Friday, June 6th, 2008
Name the Best Baby Carrier
Thinga-reader Sara P. asks:
“We are expecting our first baby in just a couple of months, and have been having a hard time making up my mind about slings. We have a hand-me-down Baby Bjorn, but have generally been told that it’s fairly useless after about 6 months. So I would like to find something that would allow me to wear my baby into the early toddler years. I’ve been doing lots of research, but have been having a hard time finding something that seems right. Any suggestions?
Also…I’d love the dad’s point of view…we’d like something my husband can feel comfortable wearing the baby in, and so many of these slings only come in very feminine prints.”
We can help Sara, yes?
First thought… If you have a Baby Bjorn, give it a good try out when the little guy (gal?) arrives. Take note of what annoys you, then go shopping with some experience under your belt. And if you like the Bjorn, don’t sweat shopping until you stop liking it.
For longevity you can look at each carrier’s weight limit, but sometime after the 1- or 2-year mark you have to balance your child’s growing heft against how physically fit you happen to be. If a carrier strains any part of you, especially your back, it won’t stand the test of time.
The portion running over your shoulder is wide, not like a backpack strap, which helps distribute some of the weight.
Many parents find ring wraps confusing, which is why this one comes with an instructional DVD.
My wife uses the wrap nearly everywhere we go. When the baby is snug inside, strangers don’t try touching him. And, you can breastfeed in relative secrecy. It served us well into the second year for our first child, although she was a bit on the small side.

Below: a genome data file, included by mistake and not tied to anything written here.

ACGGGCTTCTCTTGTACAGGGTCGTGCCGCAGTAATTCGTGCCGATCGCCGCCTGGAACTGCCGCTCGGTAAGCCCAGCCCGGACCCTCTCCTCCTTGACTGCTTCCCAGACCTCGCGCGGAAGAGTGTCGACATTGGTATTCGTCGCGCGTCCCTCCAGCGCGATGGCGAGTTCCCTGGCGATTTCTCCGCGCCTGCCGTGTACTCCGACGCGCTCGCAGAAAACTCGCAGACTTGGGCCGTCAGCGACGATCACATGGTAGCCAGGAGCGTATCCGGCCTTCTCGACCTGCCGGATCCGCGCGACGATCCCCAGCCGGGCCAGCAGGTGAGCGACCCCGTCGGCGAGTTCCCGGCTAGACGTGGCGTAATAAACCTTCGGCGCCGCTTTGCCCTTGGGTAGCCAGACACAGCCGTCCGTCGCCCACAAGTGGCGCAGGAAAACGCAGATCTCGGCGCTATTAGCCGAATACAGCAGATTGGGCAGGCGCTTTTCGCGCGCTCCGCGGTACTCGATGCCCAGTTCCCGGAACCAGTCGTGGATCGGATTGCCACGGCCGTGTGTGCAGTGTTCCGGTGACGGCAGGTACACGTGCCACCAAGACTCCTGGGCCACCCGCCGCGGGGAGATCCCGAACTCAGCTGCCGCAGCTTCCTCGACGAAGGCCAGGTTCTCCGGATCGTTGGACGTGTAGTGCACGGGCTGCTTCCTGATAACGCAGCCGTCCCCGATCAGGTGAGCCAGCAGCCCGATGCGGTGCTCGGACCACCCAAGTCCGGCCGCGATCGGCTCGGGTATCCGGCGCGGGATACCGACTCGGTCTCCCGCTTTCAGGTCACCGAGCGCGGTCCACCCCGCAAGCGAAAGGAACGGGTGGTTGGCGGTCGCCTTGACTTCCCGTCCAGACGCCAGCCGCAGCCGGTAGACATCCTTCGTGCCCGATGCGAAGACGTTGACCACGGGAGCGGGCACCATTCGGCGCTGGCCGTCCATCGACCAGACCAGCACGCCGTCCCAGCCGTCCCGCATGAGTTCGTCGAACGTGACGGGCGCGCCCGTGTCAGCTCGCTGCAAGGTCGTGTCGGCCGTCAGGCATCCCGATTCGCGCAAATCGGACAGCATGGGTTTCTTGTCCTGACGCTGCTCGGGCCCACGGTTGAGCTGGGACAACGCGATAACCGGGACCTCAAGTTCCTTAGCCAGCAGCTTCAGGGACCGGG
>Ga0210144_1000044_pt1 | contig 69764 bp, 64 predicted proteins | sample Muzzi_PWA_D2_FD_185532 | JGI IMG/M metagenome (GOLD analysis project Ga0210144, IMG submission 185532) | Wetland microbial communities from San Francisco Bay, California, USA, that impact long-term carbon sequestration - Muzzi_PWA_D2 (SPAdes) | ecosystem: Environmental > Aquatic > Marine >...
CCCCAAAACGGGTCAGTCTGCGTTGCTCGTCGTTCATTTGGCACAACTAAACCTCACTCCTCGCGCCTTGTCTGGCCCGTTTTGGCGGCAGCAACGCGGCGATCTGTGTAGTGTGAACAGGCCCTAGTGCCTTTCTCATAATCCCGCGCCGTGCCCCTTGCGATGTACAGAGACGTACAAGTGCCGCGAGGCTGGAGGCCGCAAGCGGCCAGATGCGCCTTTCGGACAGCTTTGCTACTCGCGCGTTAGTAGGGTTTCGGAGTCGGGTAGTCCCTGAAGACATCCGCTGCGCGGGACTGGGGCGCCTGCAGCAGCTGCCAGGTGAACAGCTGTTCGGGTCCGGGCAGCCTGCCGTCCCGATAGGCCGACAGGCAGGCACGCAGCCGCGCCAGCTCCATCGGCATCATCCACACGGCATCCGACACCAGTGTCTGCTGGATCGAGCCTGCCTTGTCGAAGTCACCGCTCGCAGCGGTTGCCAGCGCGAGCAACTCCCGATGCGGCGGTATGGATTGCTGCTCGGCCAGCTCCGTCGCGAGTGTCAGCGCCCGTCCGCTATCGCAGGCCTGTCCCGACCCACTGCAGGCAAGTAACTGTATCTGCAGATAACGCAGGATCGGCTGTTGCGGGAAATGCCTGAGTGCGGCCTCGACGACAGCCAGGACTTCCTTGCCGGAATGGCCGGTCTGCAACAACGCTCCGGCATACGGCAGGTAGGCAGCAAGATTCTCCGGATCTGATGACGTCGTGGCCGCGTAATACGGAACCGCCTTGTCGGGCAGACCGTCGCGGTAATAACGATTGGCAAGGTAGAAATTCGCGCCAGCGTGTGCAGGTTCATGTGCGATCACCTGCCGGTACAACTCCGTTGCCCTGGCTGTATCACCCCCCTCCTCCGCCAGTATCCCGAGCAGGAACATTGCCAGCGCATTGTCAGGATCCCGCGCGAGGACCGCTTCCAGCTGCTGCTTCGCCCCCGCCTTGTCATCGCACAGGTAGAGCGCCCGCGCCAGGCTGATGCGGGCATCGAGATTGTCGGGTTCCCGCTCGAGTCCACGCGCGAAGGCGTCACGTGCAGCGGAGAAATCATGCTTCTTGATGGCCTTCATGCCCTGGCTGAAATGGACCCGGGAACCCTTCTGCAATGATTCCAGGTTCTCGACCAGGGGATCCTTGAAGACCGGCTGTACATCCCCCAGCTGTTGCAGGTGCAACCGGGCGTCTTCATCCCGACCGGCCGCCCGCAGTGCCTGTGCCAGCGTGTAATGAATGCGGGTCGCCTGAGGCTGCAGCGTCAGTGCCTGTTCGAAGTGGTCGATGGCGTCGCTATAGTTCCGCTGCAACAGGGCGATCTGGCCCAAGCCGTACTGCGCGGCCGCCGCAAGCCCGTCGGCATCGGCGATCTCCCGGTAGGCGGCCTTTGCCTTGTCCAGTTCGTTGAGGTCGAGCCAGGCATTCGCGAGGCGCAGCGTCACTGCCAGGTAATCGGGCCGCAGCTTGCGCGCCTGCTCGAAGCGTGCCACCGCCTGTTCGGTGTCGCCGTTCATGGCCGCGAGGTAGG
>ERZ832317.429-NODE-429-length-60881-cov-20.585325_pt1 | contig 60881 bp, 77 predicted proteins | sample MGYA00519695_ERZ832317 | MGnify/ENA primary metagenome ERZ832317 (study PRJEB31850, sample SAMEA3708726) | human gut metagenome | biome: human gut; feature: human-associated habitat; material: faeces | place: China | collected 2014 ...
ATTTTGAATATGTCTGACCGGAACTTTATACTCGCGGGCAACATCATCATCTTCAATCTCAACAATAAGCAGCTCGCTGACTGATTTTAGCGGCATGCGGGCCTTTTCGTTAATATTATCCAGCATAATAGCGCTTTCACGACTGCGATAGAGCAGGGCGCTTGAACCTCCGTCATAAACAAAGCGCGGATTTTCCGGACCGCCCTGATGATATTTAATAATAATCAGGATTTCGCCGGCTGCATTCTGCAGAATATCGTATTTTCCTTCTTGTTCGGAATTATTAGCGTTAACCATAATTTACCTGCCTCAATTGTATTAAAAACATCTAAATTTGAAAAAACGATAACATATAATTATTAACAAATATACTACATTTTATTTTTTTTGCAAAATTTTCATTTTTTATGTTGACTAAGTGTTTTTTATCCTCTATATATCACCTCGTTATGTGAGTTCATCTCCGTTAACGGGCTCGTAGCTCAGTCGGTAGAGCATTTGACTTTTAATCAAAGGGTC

Unfortunately, a key selling point is no longer valid. We loved that the Maya Wrap had no padding. Now it has “light” padding at the shoulder. We generally find padding unnecessary while making your padded portions sweaty.
The ERGObaby carrier (“the Ergo”) has grown on me, though I confess I hate navigating the straps on all similar carriers. You can avoid this issue by not sharing the carrier with your spouse who will assuredly mess up your sizing adjustments.
The Ergo is a backpack style carrier that is very comfortable, with a lot of the weight transferred to your hips instead of your shoulders. It too can place the baby at your front, back or hip. A special insert is needed for newborns to provide neck support.
Our third carrier is an older model Kelty frame carrier bought used from a friend (recalled for repair, thanks friend!). The first thing you notice about Kelty packs is their size, resembling a backcountry backpack.
And indeed, we primarily use it for hikes and community events such as parades. It’s good for parades because an older toddler’s head can sit above yours for a good view of activities while enjoying a shade cover. Like the Ergo, weight is evenly distributed, allowing you to wear it for longer periods of time. Of all carrier types, a frame carrier will give you the best product longevity.
The best thing when shopping for a carrier is to visit an independent baby store where you can try on each type of carrier and futz with them. A carrier is a very personal item, like a piece of clothing. If you can’t make it fit right, you won’t want to use it.
So, what say you, oh experienced Thinga-readers? Which carrier(s) do you and your spouse use?